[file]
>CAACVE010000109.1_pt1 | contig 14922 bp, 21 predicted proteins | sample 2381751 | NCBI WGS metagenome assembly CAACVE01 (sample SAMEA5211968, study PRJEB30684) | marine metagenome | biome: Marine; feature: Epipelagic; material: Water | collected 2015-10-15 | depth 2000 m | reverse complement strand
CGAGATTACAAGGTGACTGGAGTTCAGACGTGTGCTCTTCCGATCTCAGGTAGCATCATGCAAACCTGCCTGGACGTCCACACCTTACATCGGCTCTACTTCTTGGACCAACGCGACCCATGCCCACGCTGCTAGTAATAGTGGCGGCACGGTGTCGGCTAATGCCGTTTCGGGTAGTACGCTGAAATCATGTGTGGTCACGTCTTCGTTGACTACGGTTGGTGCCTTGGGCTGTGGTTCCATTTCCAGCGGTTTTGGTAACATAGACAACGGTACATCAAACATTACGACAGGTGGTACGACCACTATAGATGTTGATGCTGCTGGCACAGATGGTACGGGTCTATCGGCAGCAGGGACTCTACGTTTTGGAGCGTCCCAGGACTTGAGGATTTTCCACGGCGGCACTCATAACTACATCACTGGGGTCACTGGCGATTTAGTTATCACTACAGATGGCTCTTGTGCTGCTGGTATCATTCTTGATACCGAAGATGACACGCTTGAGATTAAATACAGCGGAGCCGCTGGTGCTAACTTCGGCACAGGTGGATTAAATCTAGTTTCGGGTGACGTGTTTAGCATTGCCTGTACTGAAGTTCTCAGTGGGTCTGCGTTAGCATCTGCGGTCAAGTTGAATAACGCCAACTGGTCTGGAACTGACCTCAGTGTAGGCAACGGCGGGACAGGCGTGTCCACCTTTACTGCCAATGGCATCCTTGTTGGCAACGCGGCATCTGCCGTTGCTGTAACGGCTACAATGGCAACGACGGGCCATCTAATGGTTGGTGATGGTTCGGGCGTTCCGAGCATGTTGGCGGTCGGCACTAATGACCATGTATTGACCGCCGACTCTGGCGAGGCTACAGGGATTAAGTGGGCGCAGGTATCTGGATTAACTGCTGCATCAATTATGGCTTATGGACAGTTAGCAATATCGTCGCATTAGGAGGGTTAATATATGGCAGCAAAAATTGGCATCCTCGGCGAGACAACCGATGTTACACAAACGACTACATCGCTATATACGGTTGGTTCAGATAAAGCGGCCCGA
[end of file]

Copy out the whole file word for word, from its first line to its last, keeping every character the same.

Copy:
>CAACVE010000109.1_pt1 | contig 14922 bp, 21 predicted proteins | sample 2381751 | NCBI WGS metagenome assembly CAACVE01 (sample SAMEA5211968, study PRJEB30684) | marine metagenome | biome: Marine; feature: Epipelagic; material: Water | collected 2015-10-15 | depth 2000 m | reverse complement strand
CGAGATTACAAGGTGACTGGAGTTCAGACGTGTGCTCTTCCGATCTCAGGTAGCATCATGCAAACCTGCCTGGACGTCCACACCTTACATCGGCTCTACTTCTTGGACCAACGCGACCCATGCCCACGCTGCTAGTAATAGTGGCGGCACGGTGTCGGCTAATGCCGTTTCGGGTAGTACGCTGAAATCATGTGTGGTCACGTCTTCGTTGACTACGGTTGGTGCCTTGGGCTGTGGTTCCATTTCCAGCGGTTTTGGTAACATAGACAACGGTACATCAAACATTACGACAGGTGGTACGACCACTATAGATGTTGATGCTGCTGGCACAGATGGTACGGGTCTATCGGCAGCAGGGACTCTACGTTTTGGAGCGTCCCAGGACTTGAGGATTTTCCACGGCGGCACTCATAACTACATCACTGGGGTCACTGGCGATTTAGTTATCACTACAGATGGCTCTTGTGCTGCTGGTATCATTCTTGATACCGAAGATGACACGCTTGAGATTAAATACAGCGGAGCCGCTGGTGCTAACTTCGGCACAGGTGGATTAAATCTAGTTTCGGGTGACGTGTTTAGCATTGCCTGTACTGAAGTTCTCAGTGGGTCTGCGTTAGCATCTGCGGTCAAGTTGAATAACGCCAACTGGTCTGGAACTGACCTCAGTGTAGGCAACGGCGGGACAGGCGTGTCCACCTTTACTGCCAATGGCATCCTTGTTGGCAACGCGGCATCTGCCGTTGCTGTAACGGCTACAATGGCAACGACGGGCCATCTAATGGTTGGTGATGGTTCGGGCGTTCCGAGCATGTTGGCGGTCGGCACTAATGACCATGTATTGACCGCCGACTCTGGCGAGGCTACAGGGATTAAGTGGGCGCAGGTATCTGGATTAACTGCTGCATCAATTATGGCTTATGGACAGTTAGCAATATCGTCGCATTAGGAGGGTTAATATATGGCAGCAAAAATTGGCATCCTCGGCGAGACAACCGATGTTACACAAACGACTACATCGCTATATACGGTTGGTTCAGATAAAGCGGCCCGA